Carillion Collapses Under Weight of Overwhelming Outsourcing Debt

BusinessCarillion Collapses Under Weight of Overwhelming Outsourcing Debt

Carillion Collapses Under Weight of Overwhelming Outsourcing Debt

The massive construction conglomerate failed to claw its way back and now faces bankruptcy.
Thirty thousand small firms and thousands of private sector workers owed money may be out of luck.

Rescue Talks Failed

Thousands of Carillion staff members will now have their wages stopped as the company failed to rescue itself in recent talks. Now, a massive scramble is underway to help them – as well as up to 30,000 small firms owed money by the company – to get what they can from what they are due.
The British government is hopeful that other firms will be able to rescue the jobs of at least some of the thousands of people who are now suddenly out of work.
Carillion crashed head-first into liquidation on Monday. Insolvency practitioners have reported that the calls from concerned business owners have been nonstop.

Government Contracts

Carillion was among the largest contractors hired by the British government. Ministers came together on Monday for an emergency meeting upon hearing the news of the company’s collapse. The primary goal is to reduce the damage caused to the many support services and construction projects contracted to the company.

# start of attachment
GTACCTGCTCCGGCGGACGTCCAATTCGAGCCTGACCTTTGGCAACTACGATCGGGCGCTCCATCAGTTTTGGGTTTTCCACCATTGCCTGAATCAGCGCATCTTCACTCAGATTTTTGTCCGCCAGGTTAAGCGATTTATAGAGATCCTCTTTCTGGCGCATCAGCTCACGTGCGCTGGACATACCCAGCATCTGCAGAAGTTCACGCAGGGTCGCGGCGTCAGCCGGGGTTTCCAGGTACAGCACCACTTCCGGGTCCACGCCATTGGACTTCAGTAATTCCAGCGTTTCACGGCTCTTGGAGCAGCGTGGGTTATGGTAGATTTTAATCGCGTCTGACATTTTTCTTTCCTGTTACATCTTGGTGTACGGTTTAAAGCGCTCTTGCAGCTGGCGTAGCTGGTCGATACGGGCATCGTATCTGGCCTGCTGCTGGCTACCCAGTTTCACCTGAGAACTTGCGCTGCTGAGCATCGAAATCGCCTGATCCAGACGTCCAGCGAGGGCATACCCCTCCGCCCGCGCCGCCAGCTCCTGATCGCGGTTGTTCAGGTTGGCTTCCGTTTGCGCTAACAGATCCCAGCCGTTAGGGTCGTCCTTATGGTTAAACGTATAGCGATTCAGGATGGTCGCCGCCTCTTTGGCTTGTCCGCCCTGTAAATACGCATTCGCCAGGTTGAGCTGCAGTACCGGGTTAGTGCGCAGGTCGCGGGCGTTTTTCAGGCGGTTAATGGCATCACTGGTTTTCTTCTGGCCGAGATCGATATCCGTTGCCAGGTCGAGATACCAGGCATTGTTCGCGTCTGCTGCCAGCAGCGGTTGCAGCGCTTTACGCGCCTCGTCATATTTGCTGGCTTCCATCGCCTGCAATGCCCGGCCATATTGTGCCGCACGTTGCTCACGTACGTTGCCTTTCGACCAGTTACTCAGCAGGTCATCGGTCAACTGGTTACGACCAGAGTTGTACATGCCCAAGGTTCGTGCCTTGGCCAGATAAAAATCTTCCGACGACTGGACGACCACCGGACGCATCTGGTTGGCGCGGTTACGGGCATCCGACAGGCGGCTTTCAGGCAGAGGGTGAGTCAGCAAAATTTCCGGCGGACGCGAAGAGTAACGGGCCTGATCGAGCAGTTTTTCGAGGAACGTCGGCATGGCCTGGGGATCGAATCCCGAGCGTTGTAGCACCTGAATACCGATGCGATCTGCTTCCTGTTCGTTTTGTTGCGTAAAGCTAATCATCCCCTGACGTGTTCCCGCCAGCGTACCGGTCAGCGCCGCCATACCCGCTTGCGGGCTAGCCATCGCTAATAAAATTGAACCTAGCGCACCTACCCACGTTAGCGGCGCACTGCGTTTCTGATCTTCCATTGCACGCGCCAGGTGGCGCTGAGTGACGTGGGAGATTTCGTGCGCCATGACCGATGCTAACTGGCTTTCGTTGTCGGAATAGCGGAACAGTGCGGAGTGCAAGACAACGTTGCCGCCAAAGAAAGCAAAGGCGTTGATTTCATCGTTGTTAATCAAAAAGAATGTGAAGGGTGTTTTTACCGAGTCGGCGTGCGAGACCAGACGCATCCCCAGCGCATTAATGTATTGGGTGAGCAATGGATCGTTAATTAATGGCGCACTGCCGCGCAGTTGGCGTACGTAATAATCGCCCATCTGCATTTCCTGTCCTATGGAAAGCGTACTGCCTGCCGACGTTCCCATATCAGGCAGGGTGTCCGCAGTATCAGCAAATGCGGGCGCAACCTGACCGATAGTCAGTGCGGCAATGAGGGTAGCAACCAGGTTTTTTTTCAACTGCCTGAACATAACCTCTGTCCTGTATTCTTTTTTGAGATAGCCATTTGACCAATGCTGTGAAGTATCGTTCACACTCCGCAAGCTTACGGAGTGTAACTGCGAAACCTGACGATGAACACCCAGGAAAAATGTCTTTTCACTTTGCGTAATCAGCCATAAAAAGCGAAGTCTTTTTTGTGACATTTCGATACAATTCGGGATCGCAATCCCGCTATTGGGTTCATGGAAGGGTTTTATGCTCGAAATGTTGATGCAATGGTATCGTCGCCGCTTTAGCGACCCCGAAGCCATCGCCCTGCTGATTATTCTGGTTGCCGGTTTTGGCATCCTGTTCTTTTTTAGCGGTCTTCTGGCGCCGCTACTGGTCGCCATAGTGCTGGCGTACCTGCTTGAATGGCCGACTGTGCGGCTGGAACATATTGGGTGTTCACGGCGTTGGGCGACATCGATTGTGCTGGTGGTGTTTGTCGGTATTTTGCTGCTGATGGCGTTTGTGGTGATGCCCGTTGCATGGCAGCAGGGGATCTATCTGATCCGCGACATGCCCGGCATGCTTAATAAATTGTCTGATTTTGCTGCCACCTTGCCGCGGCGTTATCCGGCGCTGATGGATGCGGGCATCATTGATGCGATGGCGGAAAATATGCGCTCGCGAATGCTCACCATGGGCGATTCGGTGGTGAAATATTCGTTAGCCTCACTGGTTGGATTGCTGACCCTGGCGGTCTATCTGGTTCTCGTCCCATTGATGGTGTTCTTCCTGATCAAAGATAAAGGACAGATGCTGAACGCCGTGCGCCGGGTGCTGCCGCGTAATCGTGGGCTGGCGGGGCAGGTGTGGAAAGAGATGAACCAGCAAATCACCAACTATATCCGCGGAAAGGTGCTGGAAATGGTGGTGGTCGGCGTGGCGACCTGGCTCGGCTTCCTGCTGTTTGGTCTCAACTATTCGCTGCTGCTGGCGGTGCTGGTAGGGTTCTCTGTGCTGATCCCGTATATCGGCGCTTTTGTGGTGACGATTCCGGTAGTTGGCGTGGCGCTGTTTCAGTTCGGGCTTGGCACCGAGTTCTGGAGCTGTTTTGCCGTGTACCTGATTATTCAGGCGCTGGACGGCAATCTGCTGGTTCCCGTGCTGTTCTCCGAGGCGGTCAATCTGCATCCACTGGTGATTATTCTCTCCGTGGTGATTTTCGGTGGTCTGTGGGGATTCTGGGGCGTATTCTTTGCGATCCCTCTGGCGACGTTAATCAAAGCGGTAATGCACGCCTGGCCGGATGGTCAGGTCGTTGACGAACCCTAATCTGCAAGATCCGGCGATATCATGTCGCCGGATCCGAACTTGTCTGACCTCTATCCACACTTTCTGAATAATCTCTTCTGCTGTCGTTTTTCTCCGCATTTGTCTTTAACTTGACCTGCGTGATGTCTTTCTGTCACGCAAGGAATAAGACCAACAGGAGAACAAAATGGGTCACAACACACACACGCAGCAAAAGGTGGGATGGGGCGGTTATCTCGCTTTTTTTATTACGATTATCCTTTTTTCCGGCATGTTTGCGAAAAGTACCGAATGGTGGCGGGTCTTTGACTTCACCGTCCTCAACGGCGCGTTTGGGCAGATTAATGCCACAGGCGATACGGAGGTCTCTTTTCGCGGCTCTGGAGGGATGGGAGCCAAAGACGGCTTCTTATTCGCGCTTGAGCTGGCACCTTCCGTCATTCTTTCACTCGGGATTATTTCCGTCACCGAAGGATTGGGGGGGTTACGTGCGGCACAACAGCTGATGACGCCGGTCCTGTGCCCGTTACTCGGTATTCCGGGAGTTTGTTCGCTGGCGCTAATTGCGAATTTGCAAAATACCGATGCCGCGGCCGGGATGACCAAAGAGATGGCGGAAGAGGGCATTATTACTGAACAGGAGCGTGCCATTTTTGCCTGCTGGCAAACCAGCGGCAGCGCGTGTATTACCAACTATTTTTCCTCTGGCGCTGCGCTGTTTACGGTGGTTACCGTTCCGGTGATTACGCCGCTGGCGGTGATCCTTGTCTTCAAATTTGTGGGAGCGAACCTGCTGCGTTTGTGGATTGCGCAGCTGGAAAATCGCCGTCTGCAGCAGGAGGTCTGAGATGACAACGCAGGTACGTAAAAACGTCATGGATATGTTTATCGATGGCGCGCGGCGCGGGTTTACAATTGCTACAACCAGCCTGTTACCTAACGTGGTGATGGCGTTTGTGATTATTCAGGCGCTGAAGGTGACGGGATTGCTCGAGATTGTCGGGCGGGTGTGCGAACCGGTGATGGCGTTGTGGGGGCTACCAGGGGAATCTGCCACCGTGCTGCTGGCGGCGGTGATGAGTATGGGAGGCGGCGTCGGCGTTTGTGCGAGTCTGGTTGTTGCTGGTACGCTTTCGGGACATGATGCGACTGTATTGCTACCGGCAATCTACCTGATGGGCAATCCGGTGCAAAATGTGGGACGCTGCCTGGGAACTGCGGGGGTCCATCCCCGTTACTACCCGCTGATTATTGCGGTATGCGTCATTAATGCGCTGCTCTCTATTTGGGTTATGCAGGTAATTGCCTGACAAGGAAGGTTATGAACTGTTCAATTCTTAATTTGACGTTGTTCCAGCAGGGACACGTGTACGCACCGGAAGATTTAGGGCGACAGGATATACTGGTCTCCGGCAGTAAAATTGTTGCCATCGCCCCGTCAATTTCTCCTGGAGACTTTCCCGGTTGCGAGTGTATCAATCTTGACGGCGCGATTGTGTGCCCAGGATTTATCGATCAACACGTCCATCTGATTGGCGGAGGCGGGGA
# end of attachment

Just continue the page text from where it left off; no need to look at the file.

As the impact of the collapse continued spreading, Cabinet Office minister David Lidington was under growing pressure regarding the firm’s oversight by the government, particularly throughout the months that led up to this week’s ultimate collapse.

Lidington addressed parliament, stating that the government would continue to pay the 19,500 U.K. staff members at Carillion working in public sector jobs, such as school catering and the NHS cleaners. However, at the same time he confessed that the company’s workers in the private sector had 48 hours left of employment. They include workers in jobs such as cleaners, security, catering, and postroom services for BT Openreach, the Nationwide building society and other organizations.
“The position of private sector employees is that they will not be getting the same protection that we’re offering to public sector employees, beyond a 48-hour period of grace,” said Lidington.

Corbyn Speaks Up

Labour leader Jeremy Corbyn took the opportunity to speak out in a video in which he called the Carillion collapse a “watershed moment” for the country’s public services. He attacked the Tories and “rip-off” privatization strategies, calling for government ministers to look to a new direction as they discuss the next step in this crisis.